Since the beginning of this century, the most rapidly advancing field in the life sciences, and perhaps in human inquiry of any sort, has been genomics. In 2001, rival teams from the Human Genome Project and the private company Celera each announced a draft sequence of the human genome—a map, essentially, of the 3 billion letters of DNA that make up a human being’s genetic code. Eric S. Lander was one of the leaders of the public project. Now a professor at MIT and Harvard Medical School as well as the director of the Broad Institute in Cambridge, he discusses what researchers have learned since then, and how they may soon convert many forms of cancer from fatal afflictions to manageable chronic diseases.
James Fallows: Everyone has heard about remarkable breakthroughs in genomics, but it is hard for nonscientists to put them in perspective. By analogy to aerospace, are we still at a stage like the Wright brothers’? Or are we landing on the moon?
Eric S. Lander: A good analogy is the germ theory of disease. There was a sweep of progress from the fundamental understanding around 1870 that microbes caused infectious diseases, to the widespread availability after World War II of cheap penicillin that saved millions of lives. That took about 75 years. With genomics, we’re maybe halfway through that cycle—something like the situation around 1915, when early, highly imperfect antibiotics were first introduced.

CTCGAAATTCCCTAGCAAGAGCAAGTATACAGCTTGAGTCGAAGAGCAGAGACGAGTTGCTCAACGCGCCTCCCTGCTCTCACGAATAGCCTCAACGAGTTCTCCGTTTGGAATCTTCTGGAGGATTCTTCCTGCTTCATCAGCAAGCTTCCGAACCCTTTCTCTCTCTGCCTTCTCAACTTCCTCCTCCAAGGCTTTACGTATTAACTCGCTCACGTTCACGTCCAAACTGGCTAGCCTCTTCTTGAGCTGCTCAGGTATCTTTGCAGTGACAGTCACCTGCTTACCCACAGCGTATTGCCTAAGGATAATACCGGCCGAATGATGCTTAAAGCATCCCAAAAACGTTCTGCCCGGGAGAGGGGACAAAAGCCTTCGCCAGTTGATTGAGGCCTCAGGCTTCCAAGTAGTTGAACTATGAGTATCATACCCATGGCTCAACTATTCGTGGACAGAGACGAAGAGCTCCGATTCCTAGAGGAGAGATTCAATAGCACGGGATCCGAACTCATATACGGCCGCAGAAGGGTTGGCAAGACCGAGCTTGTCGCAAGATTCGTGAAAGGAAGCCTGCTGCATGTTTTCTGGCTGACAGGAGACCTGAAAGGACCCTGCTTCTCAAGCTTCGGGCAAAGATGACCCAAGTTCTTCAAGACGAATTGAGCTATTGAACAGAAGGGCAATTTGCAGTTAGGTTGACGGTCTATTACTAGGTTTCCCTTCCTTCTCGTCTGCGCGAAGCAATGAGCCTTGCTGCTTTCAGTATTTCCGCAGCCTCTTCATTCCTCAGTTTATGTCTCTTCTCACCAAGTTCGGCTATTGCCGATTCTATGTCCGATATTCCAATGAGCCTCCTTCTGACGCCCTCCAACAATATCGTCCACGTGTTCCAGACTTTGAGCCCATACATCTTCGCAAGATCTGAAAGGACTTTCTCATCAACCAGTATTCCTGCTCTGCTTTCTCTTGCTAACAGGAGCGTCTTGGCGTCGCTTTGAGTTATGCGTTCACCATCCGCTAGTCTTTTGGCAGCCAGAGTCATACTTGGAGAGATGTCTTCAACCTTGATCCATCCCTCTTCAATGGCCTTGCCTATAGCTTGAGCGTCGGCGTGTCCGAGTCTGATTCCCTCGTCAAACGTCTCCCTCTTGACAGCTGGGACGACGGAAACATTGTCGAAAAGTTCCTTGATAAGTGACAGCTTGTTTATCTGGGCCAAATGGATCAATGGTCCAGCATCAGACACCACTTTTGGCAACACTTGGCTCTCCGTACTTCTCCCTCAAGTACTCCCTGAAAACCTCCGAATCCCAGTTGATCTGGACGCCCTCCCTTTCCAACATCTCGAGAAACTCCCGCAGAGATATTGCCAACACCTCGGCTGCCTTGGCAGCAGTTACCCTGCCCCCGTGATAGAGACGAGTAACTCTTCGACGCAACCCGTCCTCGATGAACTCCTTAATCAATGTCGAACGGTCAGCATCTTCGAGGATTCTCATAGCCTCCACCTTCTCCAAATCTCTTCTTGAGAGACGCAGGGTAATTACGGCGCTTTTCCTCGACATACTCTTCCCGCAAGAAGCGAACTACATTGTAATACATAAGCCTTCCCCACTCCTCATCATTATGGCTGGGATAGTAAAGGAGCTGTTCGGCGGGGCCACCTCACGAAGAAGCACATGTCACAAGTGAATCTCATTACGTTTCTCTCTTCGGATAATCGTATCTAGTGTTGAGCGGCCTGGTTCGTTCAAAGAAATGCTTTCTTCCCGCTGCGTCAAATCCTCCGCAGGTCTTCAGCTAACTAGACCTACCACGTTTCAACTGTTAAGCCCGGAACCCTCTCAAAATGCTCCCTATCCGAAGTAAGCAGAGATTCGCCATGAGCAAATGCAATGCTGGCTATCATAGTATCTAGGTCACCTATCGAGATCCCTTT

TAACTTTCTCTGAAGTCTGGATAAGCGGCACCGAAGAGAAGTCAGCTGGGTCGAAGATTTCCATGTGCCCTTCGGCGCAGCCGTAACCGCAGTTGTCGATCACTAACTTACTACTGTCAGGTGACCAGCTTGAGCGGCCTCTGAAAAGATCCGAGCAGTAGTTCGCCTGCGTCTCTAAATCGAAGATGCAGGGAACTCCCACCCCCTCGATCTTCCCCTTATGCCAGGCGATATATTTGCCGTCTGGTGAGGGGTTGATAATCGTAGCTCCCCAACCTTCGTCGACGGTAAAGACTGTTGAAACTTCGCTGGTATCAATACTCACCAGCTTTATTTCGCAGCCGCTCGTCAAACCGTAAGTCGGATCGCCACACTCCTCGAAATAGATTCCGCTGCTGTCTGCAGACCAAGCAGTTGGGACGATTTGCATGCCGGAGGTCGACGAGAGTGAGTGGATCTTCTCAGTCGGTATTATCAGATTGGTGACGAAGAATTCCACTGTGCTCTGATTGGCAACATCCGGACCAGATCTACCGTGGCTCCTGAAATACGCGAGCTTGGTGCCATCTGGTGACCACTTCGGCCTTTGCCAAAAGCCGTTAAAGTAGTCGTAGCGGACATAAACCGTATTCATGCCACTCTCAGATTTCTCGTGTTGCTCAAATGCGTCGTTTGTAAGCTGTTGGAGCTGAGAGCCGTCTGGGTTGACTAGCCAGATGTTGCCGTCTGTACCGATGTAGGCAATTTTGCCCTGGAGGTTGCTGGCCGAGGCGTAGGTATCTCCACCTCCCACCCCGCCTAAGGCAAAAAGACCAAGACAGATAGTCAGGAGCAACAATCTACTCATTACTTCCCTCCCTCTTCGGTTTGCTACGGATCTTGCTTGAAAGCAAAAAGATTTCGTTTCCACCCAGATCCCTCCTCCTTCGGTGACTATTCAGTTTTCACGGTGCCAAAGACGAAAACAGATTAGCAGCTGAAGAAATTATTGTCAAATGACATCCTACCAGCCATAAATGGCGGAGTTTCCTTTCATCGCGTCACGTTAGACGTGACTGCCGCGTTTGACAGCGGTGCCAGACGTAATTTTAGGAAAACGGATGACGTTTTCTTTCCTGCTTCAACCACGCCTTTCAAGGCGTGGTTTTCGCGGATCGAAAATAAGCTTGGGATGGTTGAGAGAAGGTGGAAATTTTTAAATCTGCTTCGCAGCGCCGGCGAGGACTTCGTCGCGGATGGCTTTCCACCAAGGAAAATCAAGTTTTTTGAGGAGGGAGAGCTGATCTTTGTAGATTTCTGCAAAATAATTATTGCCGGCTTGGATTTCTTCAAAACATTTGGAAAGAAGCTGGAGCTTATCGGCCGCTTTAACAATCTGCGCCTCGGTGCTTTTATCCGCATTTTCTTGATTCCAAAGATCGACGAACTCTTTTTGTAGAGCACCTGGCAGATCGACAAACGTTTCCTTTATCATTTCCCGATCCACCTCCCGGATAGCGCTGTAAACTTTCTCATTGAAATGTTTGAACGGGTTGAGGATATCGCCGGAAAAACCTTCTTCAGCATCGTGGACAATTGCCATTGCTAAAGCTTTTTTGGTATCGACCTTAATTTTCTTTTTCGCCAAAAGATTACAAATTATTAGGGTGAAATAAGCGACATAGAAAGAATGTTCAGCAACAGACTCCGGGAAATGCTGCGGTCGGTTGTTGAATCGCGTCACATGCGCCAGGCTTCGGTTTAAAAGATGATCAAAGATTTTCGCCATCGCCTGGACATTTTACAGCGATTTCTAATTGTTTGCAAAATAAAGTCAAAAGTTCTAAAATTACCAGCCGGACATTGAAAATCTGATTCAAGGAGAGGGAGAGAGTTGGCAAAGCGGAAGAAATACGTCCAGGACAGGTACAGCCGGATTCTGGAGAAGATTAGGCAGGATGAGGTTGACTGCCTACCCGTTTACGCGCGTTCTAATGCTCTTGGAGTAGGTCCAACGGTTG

JF: What are the comparable next steps in genomics?
ESL: Before we could understand the genetic basis of inherited diseases and cancer, we first had to get a sequence of the human genome. The first 15 years of work [on the Human Genome Project], and about $3 billion of cost, was devoted to getting one sequence of one human being, to use as a starting reference point.
The next job was to go figure out how people with a disease, whether it’s diabetes, schizophrenia, or a lung tumor, differ from that reference. That would require looking at the genomes of thousands and thousands of people to spot the changes. Remember that it took 15 years and $3 billion just to get the first person’s sequence. The idea of doing that thousands of times over would have seemed crazy—except that an amazing transformation over the past 12 years brought down the cost of sequencing genomes by about a million-fold. That has allowed us to look at thousands of people and see the differences among them, to discover critical genes that cause cancer, autism, heart disease, or schizophrenia.